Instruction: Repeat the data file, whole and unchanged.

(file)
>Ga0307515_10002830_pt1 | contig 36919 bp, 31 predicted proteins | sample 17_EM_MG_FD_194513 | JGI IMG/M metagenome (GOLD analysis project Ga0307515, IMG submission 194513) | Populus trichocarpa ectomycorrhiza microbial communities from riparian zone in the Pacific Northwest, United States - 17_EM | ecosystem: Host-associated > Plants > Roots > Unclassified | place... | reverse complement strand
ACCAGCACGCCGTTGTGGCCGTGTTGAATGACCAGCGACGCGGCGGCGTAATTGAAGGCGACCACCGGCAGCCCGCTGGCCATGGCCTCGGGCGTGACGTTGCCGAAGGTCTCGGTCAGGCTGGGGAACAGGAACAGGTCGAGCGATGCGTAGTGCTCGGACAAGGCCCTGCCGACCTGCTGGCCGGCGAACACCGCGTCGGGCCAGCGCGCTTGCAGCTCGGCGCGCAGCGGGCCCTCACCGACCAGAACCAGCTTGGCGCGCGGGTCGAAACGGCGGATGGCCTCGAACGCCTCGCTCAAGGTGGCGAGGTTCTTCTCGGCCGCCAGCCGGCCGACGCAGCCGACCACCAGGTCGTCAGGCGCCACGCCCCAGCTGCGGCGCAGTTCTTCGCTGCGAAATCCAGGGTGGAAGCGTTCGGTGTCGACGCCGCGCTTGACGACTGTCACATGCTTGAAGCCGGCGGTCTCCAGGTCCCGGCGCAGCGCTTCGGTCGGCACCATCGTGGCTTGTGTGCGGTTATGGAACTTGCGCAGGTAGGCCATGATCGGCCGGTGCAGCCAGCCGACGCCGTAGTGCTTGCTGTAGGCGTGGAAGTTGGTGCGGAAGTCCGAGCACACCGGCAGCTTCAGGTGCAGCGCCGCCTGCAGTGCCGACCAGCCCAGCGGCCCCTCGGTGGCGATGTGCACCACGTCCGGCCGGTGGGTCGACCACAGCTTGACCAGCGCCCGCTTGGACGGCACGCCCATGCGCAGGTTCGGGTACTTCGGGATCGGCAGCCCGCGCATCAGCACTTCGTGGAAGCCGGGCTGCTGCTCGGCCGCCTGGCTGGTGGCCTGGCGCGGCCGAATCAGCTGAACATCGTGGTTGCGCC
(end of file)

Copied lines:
>Ga0307515_10002830_pt1 | contig 36919 bp, 31 predicted proteins | sample 17_EM_MG_FD_194513 | JGI IMG/M metagenome (GOLD analysis project Ga0307515, IMG submission 194513) | Populus trichocarpa ectomycorrhiza microbial communities from riparian zone in the Pacific Northwest, United States - 17_EM | ecosystem: Host-associated > Plants > Roots > Unclassified | place... | reverse complement strand
ACCAGCACGCCGTTGTGGCCGTGTTGAATGACCAGCGACGCGGCGGCGTAATTGAAGGCGACCACCGGCAGCCCGCTGGCCATGGCCTCGGGCGTGACGTTGCCGAAGGTCTCGGTCAGGCTGGGGAACAGGAACAGGTCGAGCGATGCGTAGTGCTCGGACAAGGCCCTGCCGACCTGCTGGCCGGCGAACACCGCGTCGGGCCAGCGCGCTTGCAGCTCGGCGCGCAGCGGGCCCTCACCGACCAGAACCAGCTTGGCGCGCGGGTCGAAACGGCGGATGGCCTCGAACGCCTCGCTCAAGGTGGCGAGGTTCTTCTCGGCCGCCAGCCGGCCGACGCAGCCGACCACCAGGTCGTCAGGCGCCACGCCCCAGCTGCGGCGCAGTTCTTCGCTGCGAAATCCAGGGTGGAAGCGTTCGGTGTCGACGCCGCGCTTGACGACTGTCACATGCTTGAAGCCGGCGGTCTCCAGGTCCCGGCGCAGCGCTTCGGTCGGCACCATCGTGGCTTGTGTGCGGTTATGGAACTTGCGCAGGTAGGCCATGATCGGCCGGTGCAGCCAGCCGACGCCGTAGTGCTTGCTGTAGGCGTGGAAGTTGGTGCGGAAGTCCGAGCACACCGGCAGCTTCAGGTGCAGCGCCGCCTGCAGTGCCGACCAGCCCAGCGGCCCCTCGGTGGCGATGTGCACCACGTCCGGCCGGTGGGTCGACCACAGCTTGACCAGCGCCCGCTTGGACGGCACGCCCATGCGCAGGTTCGGGTACTTCGGGATCGGCAGCCCGCGCATCAGCACTTCGTGGAAGCCGGGCTGCTGCTCGGCCGCCTGGCTGGTGGCCTGGCGCGGCCGAATCAGCTGAACATCGTGGTTGCGCC